For all the criticism aimed at the present state of the film industry (Dustin Hoffman and Michael Douglas have been weighing in recently), you can’t deny there’s a certain degree of variety out there. Just look at this week where a talking bear grapples with Irish folktales and Brian Wilson for supremacy. Sometimes it’s not all about superheroes. Sometimes.
A foulmouthed soft toy and Mark Wahlberg do not make for the likeliest of pairings you might think. Writer, director and voice of Ted, Seth MacFarlane managed to prove otherwise when the first film came out in 2012. Now he returns with the imaginatively titled Ted 2, an attempt to bottle the lightening that led to box office and critical success last time out. The focus is now firmly on Ted as he battles to prove he has the same legal rights as a person. It will be offensive, brash and relentlessly insulting. Hopefully funny can also be added to that list.
You’d be forgiven for bemoaning the state of animation if you looked at box office hits alone (to be fair, pretty much the same thing applies to any genre at the moment at the big budget end). Sure, Pixar might be about to return to form, and Disney are rolling again, but it’s all a bit bland elsewhere. Look beyond the mega budgets and you can find gems like Song of the Sea though. Tomm Moore’s fantastic journey through ancient Irish legend and family heartbreak is a beautiful film in every way. The animation is stunning, matched only by the writing. Moore is proving to be one of the very best storytellers we have.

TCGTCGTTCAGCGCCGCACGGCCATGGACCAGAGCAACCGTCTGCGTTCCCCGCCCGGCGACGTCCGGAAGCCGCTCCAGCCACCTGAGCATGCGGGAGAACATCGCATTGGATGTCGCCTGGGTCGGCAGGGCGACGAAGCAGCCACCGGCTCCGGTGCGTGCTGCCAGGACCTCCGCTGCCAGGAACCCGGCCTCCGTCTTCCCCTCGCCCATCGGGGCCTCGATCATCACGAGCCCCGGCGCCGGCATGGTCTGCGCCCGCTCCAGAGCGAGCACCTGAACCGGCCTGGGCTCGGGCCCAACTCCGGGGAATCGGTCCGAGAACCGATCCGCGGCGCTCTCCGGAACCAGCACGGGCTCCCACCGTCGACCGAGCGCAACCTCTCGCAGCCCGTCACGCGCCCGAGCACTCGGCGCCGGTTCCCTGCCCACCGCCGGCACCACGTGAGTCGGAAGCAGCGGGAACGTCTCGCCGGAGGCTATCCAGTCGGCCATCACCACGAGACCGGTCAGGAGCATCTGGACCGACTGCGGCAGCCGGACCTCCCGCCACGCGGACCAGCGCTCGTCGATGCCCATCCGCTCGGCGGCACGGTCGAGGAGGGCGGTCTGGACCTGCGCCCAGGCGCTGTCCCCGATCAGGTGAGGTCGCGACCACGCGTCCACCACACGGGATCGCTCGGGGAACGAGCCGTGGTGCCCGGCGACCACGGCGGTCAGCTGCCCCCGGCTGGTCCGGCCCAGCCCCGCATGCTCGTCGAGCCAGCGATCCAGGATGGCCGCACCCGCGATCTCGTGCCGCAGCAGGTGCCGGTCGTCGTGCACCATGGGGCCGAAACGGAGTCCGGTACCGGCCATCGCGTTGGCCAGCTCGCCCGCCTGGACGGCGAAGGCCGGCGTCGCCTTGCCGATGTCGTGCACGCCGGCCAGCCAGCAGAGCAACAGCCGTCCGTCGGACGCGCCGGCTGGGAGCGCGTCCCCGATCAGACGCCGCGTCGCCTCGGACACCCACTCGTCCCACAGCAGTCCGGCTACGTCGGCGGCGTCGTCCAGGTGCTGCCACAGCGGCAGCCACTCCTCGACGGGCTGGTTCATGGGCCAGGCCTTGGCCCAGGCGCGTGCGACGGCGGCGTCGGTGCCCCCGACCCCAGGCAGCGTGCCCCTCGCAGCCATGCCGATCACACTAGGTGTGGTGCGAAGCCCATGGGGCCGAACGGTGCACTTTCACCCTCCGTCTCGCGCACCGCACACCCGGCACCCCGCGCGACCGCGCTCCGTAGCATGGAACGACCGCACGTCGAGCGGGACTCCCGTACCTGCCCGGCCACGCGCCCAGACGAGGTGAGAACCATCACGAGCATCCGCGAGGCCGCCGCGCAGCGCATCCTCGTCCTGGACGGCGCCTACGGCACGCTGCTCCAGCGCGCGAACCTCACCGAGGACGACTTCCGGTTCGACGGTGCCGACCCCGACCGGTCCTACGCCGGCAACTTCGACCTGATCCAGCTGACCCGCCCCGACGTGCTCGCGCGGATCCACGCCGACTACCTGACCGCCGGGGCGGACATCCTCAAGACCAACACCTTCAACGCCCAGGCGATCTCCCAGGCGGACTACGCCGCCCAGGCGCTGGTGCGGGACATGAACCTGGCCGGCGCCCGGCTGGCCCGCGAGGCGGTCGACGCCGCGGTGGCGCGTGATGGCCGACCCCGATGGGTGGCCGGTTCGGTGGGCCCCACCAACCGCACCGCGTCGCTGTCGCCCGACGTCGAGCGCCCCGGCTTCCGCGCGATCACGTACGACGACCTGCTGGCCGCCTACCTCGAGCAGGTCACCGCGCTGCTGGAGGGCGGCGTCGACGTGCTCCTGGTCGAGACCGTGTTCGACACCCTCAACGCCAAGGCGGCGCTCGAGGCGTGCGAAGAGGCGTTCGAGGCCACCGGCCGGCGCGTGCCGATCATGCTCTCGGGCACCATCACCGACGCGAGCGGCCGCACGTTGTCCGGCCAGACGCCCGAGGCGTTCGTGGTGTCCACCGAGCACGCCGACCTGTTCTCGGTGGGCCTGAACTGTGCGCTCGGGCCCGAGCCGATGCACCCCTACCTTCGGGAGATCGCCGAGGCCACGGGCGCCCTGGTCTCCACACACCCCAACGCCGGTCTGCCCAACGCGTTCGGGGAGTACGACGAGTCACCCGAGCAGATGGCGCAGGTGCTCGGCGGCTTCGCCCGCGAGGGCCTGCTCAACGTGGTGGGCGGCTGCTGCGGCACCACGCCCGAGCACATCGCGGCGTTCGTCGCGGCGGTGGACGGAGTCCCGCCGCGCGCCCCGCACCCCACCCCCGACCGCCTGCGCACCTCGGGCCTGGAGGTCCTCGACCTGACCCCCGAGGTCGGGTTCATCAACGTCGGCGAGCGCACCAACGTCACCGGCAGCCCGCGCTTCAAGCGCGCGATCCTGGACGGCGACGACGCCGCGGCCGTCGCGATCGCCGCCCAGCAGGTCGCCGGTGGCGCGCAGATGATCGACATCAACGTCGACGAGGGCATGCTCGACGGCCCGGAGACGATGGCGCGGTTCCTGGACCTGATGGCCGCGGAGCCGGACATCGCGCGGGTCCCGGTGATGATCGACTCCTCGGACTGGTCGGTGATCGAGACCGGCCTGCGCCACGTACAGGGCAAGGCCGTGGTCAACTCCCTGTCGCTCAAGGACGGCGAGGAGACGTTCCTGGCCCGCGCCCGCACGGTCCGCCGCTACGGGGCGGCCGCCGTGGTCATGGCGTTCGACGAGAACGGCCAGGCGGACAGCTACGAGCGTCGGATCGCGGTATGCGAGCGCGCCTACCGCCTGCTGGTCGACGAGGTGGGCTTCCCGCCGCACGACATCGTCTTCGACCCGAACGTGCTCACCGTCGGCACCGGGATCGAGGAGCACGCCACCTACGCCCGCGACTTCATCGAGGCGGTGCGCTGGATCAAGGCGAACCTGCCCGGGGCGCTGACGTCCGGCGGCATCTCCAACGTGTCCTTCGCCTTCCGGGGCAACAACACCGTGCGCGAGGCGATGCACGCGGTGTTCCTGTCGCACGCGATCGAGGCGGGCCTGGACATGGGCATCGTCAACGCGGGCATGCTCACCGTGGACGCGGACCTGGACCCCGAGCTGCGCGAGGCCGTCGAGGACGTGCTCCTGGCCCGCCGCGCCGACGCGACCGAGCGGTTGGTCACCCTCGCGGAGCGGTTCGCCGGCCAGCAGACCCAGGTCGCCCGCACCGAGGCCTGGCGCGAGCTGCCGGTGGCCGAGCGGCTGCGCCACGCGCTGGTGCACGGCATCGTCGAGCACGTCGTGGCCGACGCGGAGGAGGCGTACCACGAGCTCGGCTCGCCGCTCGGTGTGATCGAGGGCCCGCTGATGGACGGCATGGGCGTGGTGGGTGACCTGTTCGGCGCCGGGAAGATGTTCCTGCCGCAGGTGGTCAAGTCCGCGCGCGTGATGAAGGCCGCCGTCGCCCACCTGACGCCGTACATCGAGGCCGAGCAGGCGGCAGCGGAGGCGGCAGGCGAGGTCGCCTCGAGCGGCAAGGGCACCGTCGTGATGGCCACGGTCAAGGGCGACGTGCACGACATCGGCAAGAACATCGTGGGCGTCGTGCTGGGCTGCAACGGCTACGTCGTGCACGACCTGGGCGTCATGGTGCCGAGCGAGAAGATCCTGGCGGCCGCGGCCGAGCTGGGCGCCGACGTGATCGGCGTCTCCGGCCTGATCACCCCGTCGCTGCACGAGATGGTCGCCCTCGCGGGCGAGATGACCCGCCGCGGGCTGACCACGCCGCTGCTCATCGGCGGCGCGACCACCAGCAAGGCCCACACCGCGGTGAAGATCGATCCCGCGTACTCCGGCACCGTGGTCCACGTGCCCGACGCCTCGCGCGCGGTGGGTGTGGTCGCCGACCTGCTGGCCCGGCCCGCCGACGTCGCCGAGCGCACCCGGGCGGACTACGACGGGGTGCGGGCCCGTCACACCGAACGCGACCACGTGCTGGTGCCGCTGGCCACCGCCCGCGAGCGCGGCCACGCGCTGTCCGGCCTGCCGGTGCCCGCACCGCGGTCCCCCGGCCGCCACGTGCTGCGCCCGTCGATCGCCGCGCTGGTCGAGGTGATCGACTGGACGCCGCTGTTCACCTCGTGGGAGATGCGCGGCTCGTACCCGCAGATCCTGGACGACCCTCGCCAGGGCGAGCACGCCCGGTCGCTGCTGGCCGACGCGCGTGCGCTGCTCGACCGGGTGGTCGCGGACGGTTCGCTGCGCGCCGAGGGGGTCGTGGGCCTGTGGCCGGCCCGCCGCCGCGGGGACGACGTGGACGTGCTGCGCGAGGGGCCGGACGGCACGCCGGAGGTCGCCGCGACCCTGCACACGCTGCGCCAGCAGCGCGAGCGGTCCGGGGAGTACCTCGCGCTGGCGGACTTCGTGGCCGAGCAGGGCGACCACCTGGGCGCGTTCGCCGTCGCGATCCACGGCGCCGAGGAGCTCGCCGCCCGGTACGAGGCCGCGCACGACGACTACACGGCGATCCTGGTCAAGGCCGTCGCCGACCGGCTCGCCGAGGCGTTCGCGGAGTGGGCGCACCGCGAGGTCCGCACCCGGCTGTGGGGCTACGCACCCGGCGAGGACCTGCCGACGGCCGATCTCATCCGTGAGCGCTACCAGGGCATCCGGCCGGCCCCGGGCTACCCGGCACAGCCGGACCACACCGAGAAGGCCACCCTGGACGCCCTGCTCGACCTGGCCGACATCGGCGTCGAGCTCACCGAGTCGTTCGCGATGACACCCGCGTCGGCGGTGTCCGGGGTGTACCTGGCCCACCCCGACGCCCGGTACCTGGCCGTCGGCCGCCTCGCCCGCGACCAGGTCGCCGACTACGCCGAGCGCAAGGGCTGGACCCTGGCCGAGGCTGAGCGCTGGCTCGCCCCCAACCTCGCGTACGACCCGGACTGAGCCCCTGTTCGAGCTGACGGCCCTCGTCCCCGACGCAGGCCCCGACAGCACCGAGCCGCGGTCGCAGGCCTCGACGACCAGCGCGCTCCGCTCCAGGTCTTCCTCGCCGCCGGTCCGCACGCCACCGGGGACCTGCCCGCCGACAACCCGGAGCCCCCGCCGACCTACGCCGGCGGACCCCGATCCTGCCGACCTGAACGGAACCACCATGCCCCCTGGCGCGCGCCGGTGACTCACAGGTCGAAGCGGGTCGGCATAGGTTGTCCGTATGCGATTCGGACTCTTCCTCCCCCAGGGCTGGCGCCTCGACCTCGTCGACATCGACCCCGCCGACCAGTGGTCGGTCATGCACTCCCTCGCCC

Cinema is having a great time mining pop music for new biopics to sling up on screen. Next comes Love & Mercy telling the turbulent life of The Beach Boys’ Brian Wilson. Unfolding across two time periods, we see Paul Dano as Wilson in his pomp, and John Cusack as a paranoid, severely ill Wilson manipulated by Paul Giamatti’s doctor. It’s done decent business with critics and there will be plenty of good tunes at the very least.
Do you remember when Neil Blomkamp was the next sci-fi messiah? Riding high after District 9, he looked like the person to merge big ideas with big budgets. Two films later and the picture’s not so rosy. Elysium was a mostly tedious affair and then came Chappie. Out now on DVD, it’s surprisingly entertaining and ridiculously stupid. The thinking, feeling AI of the title soon gives way to crazy explosions, poorly planned criminal enterprises and a stupid switch to an entirely different topic by the end. In short, it’s a mess, but one that’s hard not to watch.
That wraps up another week. See you next time as a tiny Paul Rudd saves the world.